Jesse gets the not so bright idea of breaking into Anna’s apartment, to, as he puts it, look for clues. Hector reluctantly agrees. Once inside, among other things, they find blood stains; and even more bizarre, considering Anna didn’t have any children, a room set aside as a nursery. In a bit of jump scare humor, it turns out that the teens aren’t the only ones in Anna’s apartment looking for clues, Oscar’s brother Arturo (Richard Cabral) is also there lurking in the dark. The morning after, Jesse wakes up with a bite mark on his arm. Shortly thereafter, he begins to realize he is in possession of new found powers, such as the ability to levitate in mid-air without falling, an apparent lack of fear of anything, as well as incredible strength. The powers are showcased during different scenes in the film.
Warning: Spoilers contained from this point on,
The powers that have been given to Jesse, however, are anything, but a blessing; instead they are a curse. The only way out of the horrid predicament he is in is if he takes his own life, something which he learns from Oscar, right before Oscar commits suicide. The remainder of the film becomes a race against time. On one side are the forces of good: Jesse’s friends Hector and Marisol, (Gabrielle Walsh) as well as the love of his grandmother, who seeks out a spiritual remedy to drive the evil from her grandson. In addition, a journal found in Anna’s apartment, helps to shed some light on what is transpiring. On the other side are a coven of witches, who want to take full possession of Jesse’s soul, now that he has turned eighteen years of age.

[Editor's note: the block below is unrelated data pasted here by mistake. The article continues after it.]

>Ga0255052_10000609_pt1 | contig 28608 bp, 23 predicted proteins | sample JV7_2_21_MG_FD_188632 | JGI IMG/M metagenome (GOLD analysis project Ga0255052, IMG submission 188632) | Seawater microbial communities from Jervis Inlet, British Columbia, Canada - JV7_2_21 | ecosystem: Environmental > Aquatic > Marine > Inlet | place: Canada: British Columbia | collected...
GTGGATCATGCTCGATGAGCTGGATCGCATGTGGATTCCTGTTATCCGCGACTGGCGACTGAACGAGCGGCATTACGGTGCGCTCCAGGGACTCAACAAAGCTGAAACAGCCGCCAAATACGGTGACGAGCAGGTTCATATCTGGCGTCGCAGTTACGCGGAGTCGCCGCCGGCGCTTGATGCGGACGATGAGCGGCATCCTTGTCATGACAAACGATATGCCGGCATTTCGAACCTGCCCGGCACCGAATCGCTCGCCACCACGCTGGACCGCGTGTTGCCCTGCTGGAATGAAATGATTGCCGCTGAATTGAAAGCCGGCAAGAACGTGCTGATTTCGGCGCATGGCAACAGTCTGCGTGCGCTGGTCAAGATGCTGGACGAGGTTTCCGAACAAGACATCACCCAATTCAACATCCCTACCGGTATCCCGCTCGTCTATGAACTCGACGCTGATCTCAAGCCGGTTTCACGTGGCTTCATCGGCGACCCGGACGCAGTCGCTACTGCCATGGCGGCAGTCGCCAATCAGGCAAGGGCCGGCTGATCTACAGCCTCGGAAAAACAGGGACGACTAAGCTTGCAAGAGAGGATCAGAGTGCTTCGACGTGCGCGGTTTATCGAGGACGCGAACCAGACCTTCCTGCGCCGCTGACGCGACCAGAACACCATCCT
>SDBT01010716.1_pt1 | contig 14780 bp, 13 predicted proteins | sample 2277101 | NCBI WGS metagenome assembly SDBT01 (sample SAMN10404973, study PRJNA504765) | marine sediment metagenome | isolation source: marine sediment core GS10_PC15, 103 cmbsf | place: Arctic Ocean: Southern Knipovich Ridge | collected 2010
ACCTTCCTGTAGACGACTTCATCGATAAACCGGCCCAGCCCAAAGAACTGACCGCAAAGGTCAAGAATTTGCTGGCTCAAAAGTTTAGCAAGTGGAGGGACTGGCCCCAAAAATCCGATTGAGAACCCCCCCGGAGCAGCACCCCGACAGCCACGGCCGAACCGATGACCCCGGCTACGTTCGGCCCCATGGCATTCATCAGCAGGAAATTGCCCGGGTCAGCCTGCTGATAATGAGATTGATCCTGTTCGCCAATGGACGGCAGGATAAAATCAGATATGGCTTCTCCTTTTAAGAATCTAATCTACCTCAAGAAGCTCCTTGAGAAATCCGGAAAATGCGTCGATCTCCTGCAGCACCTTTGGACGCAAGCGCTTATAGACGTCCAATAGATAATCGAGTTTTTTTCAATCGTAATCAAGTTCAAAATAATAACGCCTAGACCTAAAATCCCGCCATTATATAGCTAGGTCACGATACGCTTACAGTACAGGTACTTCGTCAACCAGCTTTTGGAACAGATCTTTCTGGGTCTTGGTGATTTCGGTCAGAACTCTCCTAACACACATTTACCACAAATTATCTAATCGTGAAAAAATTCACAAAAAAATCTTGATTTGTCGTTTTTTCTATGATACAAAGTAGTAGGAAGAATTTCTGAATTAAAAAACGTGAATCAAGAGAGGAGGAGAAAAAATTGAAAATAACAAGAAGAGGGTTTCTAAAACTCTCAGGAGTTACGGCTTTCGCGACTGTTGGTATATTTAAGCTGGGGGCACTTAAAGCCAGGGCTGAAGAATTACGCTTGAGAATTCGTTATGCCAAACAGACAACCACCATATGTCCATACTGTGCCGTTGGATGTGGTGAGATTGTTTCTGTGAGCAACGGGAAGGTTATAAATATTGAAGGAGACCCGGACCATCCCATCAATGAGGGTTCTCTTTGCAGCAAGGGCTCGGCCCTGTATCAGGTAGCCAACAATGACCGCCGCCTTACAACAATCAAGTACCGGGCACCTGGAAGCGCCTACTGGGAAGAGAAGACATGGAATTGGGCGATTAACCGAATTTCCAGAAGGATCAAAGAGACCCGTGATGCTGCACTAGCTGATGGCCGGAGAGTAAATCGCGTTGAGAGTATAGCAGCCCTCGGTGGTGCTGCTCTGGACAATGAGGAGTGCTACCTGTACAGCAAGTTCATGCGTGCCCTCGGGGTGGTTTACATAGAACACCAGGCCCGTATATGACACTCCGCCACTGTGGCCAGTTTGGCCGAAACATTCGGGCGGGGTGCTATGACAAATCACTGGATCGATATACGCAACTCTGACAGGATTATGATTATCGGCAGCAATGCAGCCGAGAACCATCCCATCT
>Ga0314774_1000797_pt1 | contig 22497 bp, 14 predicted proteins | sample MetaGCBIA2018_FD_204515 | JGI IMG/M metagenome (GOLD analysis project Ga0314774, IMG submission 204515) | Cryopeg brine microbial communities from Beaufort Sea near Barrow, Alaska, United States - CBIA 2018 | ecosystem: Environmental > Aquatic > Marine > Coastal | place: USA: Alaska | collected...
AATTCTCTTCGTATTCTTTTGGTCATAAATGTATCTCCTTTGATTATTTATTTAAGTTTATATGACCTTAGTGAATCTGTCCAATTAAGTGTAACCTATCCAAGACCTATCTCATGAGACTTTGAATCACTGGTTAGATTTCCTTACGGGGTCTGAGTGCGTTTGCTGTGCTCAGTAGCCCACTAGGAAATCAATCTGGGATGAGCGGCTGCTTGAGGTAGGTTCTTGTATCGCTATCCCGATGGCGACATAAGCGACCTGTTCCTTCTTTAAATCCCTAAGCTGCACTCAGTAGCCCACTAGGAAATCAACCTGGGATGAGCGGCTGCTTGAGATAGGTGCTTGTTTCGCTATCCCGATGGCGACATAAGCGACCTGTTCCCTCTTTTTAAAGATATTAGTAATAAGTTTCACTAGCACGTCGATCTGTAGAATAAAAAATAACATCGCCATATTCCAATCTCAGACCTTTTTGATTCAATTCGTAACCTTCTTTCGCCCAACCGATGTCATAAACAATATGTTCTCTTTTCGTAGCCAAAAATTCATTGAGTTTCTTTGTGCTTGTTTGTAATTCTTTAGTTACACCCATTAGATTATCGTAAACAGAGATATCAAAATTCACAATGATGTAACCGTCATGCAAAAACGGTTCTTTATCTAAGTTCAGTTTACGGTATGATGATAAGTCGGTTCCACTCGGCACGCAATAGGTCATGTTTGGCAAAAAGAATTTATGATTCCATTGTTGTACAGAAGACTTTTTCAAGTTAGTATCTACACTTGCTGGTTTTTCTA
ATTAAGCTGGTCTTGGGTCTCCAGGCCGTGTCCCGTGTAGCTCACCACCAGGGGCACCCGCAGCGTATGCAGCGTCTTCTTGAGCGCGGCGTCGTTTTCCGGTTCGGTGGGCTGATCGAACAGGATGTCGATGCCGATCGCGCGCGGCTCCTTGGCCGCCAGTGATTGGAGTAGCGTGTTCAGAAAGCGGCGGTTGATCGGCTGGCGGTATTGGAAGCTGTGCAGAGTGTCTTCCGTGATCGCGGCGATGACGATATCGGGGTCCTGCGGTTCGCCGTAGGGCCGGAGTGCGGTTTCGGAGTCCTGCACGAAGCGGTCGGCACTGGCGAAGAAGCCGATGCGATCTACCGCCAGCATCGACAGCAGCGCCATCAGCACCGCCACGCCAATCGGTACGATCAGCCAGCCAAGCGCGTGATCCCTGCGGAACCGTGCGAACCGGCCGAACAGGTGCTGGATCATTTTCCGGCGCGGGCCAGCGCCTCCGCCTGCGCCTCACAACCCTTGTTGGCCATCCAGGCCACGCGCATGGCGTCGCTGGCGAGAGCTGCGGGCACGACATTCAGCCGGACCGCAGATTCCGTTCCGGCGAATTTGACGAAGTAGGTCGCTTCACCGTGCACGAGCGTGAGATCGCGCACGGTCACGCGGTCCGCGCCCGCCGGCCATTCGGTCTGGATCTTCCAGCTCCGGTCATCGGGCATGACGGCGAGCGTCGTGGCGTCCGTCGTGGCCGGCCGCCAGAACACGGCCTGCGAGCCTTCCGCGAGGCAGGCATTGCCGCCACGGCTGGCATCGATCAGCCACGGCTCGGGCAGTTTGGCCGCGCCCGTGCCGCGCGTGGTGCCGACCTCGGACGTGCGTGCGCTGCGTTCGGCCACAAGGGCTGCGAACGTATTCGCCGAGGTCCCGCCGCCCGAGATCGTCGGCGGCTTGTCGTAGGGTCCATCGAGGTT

Two of the things that I did like very much in the film were the creative use of the old Simon electronic toy as a way to communicate with the spirit world. Jesse would ask the toy questions, and when the answer was yes, the green button went on; when the answer was no, the red button went on. When asked the question: Are you a guardian angel looking out for me? the toy stayed on red for ‘no’ until he took the batteries out of the machine. The moment I liked best in the film, was when Hector was able to briefly time travel. While reading the journal, the teens come across a part which speaks about doorways that give one the ability to time travel, provided there are particular symbols that are drawn on to the doorway. The only catch is that the time traveler can only go to destinations and witness unholy events that have occurred. Toward the end of the film, Hector, scared out of his mind and running for his life while attempting to escape not only Jesse, but a coven of witches, goes through such a door. The place he arrives at is the home from the first paranormal film. He sees Katie (Katie Featherstone) standing in front of a kitchen drawer. He runs over to her and pleads for her help. She can’t see or hear him, but she can feel him touching her, so she screams for her husband Micah (Micah Sloat) who, once he arrives, she proceeds to stab to death. When the film was over and I stopped to think about it, I appreciated what Landon did with that scene. Toward the very end of the first “Paranormal Activity” film, Katie screams, and Micah runs from the bedroom to help her. Moments later, his body comes hurtling through the air toward the steady cam that has been set up in their bedroom, and as Katie makes her way toward the camera, she reveals that she is now a demon. (As an aside, actress Katie Featherstone is the only cast member to have appeared in all five films in the series).
If you are a fan of the other films, then chances are you won’t have a problem spending the less than 90 minutes it takes to watch its latest installment. I have already read talk that there will be at least one more film added to the franchise, and if they continue to make money on the relatively low budgets they are produced with, I wouldn’t be surprised if there are several more after the next one. The chemistry between the actors was good, and overall the movie was entertaining to a modest degree.